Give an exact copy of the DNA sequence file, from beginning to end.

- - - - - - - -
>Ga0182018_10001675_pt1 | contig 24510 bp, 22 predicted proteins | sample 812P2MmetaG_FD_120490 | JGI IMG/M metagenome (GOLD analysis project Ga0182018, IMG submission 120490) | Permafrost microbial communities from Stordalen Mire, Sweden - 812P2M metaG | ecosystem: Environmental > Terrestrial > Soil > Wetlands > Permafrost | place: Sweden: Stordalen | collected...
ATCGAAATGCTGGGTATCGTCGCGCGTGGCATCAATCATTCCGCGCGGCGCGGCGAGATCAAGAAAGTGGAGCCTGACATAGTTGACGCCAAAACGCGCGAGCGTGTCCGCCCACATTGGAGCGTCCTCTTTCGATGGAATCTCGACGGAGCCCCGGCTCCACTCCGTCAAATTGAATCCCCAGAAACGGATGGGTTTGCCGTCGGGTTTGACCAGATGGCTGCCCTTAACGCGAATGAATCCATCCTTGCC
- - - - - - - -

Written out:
>Ga0182018_10001675_pt1 | contig 24510 bp, 22 predicted proteins | sample 812P2MmetaG_FD_120490 | JGI IMG/M metagenome (GOLD analysis project Ga0182018, IMG submission 120490) | Permafrost microbial communities from Stordalen Mire, Sweden - 812P2M metaG | ecosystem: Environmental > Terrestrial > Soil > Wetlands > Permafrost | place: Sweden: Stordalen | collected...
ATCGAAATGCTGGGTATCGTCGCGCGTGGCATCAATCATTCCGCGCGGCGCGGCGAGATCAAGAAAGTGGAGCCTGACATAGTTGACGCCAAAACGCGCGAGCGTGTCCGCCCACATTGGAGCGTCCTCTTTCGATGGAATCTCGACGGAGCCCCGGCTCCACTCCGTCAAATTGAATCCCCAGAAACGGATGGGTTTGCCGTCGGGTTTGACCAGATGGCTGCCCTTAACGCGAATGAATCCATCCTTGCC